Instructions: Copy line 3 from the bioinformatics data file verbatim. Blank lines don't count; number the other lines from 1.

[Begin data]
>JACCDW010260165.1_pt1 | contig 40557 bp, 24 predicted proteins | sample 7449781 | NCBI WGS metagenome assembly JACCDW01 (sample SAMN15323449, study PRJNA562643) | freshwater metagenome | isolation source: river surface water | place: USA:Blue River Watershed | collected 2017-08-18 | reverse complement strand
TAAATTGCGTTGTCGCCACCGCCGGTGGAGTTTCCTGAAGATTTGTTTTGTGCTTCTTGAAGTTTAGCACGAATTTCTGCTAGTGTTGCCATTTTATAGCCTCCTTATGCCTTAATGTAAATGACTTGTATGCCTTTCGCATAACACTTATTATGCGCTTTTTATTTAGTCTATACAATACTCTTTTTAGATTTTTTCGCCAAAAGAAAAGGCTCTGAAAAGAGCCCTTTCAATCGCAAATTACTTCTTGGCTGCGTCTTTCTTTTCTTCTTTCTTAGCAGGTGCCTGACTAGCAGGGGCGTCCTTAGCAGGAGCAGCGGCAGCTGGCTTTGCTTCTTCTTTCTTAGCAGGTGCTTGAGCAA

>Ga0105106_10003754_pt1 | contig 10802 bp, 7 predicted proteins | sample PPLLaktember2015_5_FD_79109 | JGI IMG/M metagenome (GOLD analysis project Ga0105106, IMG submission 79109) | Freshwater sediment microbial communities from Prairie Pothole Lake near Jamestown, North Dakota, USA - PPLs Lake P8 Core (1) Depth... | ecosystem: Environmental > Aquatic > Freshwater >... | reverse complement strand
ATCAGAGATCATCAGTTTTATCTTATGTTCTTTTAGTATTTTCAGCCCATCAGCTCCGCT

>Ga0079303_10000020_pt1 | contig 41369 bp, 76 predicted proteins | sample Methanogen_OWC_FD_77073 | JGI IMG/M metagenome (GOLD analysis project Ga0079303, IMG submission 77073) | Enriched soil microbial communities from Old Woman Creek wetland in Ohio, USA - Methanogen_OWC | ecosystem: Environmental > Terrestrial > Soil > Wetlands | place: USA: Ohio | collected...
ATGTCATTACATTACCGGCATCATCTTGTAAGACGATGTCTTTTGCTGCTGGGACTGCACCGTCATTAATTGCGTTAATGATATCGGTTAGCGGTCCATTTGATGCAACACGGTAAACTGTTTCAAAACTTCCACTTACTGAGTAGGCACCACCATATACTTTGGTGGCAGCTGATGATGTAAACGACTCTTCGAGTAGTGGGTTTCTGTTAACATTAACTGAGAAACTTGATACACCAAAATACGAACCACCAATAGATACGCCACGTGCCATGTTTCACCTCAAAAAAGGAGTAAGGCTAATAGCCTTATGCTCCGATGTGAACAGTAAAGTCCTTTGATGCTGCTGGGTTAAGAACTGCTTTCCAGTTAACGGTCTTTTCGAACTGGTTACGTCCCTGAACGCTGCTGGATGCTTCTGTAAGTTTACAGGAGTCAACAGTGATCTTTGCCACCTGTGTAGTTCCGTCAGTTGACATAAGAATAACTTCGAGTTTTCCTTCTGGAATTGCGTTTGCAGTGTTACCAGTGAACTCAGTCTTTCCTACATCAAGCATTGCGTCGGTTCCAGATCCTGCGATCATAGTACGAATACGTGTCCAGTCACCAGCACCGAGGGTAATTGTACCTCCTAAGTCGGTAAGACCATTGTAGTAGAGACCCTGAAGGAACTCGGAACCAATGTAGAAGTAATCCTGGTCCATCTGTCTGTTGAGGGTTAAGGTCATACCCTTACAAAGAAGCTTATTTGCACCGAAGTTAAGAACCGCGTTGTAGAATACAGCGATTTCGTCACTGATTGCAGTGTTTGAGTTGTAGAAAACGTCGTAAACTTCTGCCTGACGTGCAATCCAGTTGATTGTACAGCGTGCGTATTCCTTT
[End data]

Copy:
>Ga0105106_10003754_pt1 | contig 10802 bp, 7 predicted proteins | sample PPLLaktember2015_5_FD_79109 | JGI IMG/M metagenome (GOLD analysis project Ga0105106, IMG submission 79109) | Freshwater sediment microbial communities from Prairie Pothole Lake near Jamestown, North Dakota, USA - PPLs Lake P8 Core (1) Depth... | ecosystem: Environmental > Aquatic > Freshwater >... | reverse complement strand